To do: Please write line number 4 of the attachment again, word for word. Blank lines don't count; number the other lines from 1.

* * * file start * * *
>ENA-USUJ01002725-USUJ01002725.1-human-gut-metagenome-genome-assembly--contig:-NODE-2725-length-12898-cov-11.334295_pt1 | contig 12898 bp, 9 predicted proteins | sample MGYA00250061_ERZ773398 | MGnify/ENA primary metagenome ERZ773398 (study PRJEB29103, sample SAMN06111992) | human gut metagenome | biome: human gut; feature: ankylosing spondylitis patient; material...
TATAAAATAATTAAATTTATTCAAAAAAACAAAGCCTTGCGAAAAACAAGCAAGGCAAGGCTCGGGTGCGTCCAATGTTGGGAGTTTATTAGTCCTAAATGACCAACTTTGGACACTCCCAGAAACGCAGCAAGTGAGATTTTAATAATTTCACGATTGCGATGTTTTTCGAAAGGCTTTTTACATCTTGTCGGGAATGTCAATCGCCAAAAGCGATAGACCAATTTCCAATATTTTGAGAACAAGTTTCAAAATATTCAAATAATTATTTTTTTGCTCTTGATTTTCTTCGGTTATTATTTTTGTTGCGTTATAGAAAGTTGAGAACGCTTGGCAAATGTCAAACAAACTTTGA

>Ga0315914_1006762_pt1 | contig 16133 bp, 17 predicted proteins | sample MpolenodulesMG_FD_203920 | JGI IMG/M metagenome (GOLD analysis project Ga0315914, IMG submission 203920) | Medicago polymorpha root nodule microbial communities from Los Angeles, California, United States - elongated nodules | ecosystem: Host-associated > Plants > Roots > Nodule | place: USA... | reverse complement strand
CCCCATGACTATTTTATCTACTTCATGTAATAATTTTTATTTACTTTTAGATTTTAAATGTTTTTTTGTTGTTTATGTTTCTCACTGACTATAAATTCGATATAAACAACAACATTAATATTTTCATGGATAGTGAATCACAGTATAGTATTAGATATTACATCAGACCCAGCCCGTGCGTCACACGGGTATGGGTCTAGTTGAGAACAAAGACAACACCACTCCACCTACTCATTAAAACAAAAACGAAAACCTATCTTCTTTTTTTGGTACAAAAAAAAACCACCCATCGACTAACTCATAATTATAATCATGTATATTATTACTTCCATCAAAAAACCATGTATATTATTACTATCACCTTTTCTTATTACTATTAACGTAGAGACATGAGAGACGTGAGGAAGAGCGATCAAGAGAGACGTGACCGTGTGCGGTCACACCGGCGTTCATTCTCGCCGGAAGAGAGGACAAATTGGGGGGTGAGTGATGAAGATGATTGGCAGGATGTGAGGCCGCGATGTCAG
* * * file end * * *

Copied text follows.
CCCCATGACTATTTTATCTACTTCATGTAATAATTTTTATTTACTTTTAGATTTTAAATGTTTTTTTGTTGTTTATGTTTCTCACTGACTATAAATTCGATATAAACAACAACATTAATATTTTCATGGATAGTGAATCACAGTATAGTATTAGATATTACATCAGACCCAGCCCGTGCGTCACACGGGTATGGGTCTAGTTGAGAACAAAGACAACACCACTCCACCTACTCATTAAAACAAAAACGAAAACCTATCTTCTTTTTTTGGTACAAAAAAAAACCACCCATCGACTAACTCATAATTATAATCATGTATATTATTACTTCCATCAAAAAACCATGTATATTATTACTATCACCTTTTCTTATTACTATTAACGTAGAGACATGAGAGACGTGAGGAAGAGCGATCAAGAGAGACGTGACCGTGTGCGGTCACACCGGCGTTCATTCTCGCCGGAAGAGAGGACAAATTGGGGGGTGAGTGATGAAGATGATTGGCAGGATGTGAGGCCGCGATGTCAG